Anders: Hardly at all to be fully honest, Especially from a UX standpoint. PerS: Was gonna say. Just about never. One way to put it is people who try to simulate hardware often go for recreating faults in the signal processing caused by, well, physics. We often aim at “mathematically correct” instead. PerL: Yeah, my mind is 100% digital :smiley:

With analogue modular routing you can literally out any out put into any input eg headphone out to gate in or something and really mess stuff up and get interesting feedbacks. Are all the possibilities available in digital or does it still need more work or a step change to achieve?

PerL: You can do some pretty messed up stuff in Phase Plant too, with the audio rate modulation system, Especially if you start doing feedback cycles. The only product we have that tries to emulate analog shortcomings is the Ladder Filter snapin, which can be overdriven. But you can still create a similar sound by combining perfect filters and distortion. PerS: There are of course more in-depth systems available than Phase Plant. Like Softubes Modular. Which really pushes the boundries on simulating Analog Modular sound processing. Anders: Well, in theory it’s all available in digital but in practice there’s often things like performance etc… There is one thing that’s hardly ever “emulated” in a digital world though because it doesn’t make sense, and it’s all the hums, buzzes, clicks and whatnot.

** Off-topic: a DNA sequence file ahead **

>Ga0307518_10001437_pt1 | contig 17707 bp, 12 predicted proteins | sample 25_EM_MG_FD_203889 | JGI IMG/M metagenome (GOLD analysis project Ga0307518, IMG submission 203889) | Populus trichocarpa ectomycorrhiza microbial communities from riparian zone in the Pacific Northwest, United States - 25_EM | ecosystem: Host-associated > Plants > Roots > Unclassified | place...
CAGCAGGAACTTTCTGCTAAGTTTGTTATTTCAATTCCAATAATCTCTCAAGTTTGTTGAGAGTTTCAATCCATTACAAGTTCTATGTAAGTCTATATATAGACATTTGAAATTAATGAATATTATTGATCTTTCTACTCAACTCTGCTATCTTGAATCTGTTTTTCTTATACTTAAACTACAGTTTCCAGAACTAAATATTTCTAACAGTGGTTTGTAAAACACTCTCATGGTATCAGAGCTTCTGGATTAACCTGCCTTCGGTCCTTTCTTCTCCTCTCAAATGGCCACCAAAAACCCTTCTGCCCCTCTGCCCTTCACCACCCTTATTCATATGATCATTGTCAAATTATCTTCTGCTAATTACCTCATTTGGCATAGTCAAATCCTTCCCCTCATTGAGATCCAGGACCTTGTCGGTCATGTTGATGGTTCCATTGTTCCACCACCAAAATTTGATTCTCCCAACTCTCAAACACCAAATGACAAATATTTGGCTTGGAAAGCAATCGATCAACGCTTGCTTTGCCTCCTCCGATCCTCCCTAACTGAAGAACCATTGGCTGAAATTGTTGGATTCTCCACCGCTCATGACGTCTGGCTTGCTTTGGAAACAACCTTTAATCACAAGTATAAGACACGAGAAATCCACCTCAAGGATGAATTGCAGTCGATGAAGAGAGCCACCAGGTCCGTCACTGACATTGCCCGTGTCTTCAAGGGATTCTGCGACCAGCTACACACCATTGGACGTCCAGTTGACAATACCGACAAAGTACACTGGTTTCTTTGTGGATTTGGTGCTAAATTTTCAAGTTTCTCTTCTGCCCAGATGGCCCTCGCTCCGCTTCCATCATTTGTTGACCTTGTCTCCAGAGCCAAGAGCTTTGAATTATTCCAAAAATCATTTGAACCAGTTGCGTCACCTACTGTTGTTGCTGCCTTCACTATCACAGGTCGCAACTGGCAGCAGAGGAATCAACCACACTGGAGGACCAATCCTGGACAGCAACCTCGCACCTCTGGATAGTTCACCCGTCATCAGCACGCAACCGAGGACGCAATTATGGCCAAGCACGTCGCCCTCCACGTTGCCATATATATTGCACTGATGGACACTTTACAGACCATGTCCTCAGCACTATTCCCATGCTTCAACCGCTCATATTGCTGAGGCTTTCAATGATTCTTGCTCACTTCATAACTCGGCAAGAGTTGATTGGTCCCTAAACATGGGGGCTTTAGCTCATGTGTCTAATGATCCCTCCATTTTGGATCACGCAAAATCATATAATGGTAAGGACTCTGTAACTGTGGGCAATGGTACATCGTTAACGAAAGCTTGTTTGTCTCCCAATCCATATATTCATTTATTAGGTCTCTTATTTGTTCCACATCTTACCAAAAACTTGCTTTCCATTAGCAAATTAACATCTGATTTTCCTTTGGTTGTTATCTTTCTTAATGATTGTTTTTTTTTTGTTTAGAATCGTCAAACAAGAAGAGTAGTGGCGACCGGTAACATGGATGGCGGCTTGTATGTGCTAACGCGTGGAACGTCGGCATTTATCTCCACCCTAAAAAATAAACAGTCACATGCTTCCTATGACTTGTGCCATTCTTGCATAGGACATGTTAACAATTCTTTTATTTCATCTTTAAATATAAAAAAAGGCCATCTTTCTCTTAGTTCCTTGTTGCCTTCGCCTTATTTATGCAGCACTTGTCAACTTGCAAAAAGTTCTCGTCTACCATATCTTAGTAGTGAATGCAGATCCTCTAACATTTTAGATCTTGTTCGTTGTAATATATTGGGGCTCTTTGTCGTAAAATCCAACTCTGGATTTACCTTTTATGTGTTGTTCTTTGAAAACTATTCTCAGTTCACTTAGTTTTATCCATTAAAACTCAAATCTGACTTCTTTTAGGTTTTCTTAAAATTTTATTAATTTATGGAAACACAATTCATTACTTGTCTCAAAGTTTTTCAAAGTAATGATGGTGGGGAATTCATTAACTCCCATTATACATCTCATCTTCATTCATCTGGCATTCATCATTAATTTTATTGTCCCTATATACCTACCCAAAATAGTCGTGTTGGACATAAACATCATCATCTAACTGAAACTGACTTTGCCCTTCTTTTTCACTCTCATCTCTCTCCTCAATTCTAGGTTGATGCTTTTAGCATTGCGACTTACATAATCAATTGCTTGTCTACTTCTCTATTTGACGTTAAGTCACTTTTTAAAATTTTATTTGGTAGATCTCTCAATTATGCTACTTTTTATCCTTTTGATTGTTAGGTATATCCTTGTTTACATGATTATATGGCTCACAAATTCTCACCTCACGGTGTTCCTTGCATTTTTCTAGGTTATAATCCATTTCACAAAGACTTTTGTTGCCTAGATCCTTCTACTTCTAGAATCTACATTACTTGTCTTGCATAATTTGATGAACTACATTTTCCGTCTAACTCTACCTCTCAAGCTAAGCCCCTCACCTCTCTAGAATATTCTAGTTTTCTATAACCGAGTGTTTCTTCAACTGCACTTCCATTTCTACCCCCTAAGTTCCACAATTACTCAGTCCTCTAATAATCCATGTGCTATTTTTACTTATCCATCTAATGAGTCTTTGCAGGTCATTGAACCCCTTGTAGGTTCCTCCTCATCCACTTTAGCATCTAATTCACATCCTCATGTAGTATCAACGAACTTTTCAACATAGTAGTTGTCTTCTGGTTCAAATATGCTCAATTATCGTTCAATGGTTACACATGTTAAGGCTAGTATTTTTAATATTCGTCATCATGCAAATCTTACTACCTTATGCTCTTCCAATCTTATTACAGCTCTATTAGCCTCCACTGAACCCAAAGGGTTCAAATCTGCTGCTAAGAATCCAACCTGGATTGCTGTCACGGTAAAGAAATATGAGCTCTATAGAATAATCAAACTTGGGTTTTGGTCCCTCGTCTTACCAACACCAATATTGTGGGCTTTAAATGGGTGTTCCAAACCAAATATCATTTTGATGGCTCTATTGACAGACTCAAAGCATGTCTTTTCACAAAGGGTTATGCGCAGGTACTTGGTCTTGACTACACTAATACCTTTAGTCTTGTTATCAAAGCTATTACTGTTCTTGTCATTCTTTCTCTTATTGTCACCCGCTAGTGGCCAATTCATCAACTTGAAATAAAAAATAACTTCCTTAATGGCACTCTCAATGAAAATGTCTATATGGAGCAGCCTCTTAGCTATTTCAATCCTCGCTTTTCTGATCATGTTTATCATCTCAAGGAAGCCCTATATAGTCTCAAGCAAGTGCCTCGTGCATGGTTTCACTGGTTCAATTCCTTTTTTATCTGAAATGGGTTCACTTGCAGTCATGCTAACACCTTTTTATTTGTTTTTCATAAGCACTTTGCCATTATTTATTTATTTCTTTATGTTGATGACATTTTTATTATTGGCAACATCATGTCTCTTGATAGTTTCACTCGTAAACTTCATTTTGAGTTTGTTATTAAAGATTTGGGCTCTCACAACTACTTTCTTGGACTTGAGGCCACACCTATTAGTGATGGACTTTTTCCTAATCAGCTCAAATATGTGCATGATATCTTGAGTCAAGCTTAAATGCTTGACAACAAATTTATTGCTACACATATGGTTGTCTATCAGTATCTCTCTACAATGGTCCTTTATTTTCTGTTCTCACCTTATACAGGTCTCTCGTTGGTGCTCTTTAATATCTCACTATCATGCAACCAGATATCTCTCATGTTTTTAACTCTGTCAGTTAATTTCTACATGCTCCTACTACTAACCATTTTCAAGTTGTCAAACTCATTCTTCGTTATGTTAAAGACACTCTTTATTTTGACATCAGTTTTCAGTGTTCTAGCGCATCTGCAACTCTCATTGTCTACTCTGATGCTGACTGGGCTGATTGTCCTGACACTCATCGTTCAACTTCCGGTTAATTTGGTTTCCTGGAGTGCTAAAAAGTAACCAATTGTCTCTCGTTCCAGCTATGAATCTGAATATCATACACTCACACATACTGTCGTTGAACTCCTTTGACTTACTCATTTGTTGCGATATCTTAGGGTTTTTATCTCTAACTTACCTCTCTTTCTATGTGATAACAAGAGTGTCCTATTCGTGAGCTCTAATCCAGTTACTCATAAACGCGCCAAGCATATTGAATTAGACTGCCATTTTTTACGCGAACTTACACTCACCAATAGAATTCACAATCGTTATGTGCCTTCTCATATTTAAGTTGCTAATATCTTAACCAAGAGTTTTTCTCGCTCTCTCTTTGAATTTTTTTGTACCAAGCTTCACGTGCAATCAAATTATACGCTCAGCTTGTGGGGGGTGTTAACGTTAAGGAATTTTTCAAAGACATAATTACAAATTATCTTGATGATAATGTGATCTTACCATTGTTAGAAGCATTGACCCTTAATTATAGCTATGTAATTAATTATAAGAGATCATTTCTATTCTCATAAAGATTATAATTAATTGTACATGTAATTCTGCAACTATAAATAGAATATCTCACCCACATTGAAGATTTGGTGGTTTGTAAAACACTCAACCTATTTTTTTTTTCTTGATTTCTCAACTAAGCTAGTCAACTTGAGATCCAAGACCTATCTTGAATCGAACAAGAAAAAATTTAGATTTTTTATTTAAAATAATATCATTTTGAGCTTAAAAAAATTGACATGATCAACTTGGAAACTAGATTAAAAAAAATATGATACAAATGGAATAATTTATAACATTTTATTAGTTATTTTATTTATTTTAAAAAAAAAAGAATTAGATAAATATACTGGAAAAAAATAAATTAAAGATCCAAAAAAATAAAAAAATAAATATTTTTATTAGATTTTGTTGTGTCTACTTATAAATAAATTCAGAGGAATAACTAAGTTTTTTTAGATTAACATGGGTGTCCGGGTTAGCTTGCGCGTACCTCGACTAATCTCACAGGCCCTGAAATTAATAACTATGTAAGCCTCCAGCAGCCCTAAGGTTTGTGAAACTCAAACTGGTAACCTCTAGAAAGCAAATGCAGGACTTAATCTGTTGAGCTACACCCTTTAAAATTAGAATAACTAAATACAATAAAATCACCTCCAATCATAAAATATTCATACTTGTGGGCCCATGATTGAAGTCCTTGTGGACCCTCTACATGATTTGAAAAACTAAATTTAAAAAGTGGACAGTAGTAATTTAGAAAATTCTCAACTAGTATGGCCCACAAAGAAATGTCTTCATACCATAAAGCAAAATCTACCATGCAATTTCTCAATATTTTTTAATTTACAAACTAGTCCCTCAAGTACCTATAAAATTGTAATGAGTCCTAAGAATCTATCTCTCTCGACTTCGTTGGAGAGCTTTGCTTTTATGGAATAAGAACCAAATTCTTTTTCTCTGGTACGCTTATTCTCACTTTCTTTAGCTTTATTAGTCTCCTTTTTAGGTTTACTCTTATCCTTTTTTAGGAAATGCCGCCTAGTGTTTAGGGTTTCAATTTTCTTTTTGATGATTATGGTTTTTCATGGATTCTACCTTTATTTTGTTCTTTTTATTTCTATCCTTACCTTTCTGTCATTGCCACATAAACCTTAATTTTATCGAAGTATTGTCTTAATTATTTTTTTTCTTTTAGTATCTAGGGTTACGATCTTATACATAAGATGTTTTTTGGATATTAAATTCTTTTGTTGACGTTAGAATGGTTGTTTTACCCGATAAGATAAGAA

There’s a long long presentation by Mick Gordon about the music in DOOM where he talks about his “Doom instrument”, which basically is a network of overcompressed & hard driven analog gear. It’s amazing and cool in so many ways, and it’s kind of one of the few things that I feel is hard to construct the same way with a digital system.

Not because digital can’t do it in theory, but because there’s so much auxillary sounds and fx and whatnot that just comes naturally by those devices that you’d have to specifically model digitally and that kind of… takes away the charm somehow.

When creating a synth, do you have a target audience for it? or are synths pretty versatile in that aspect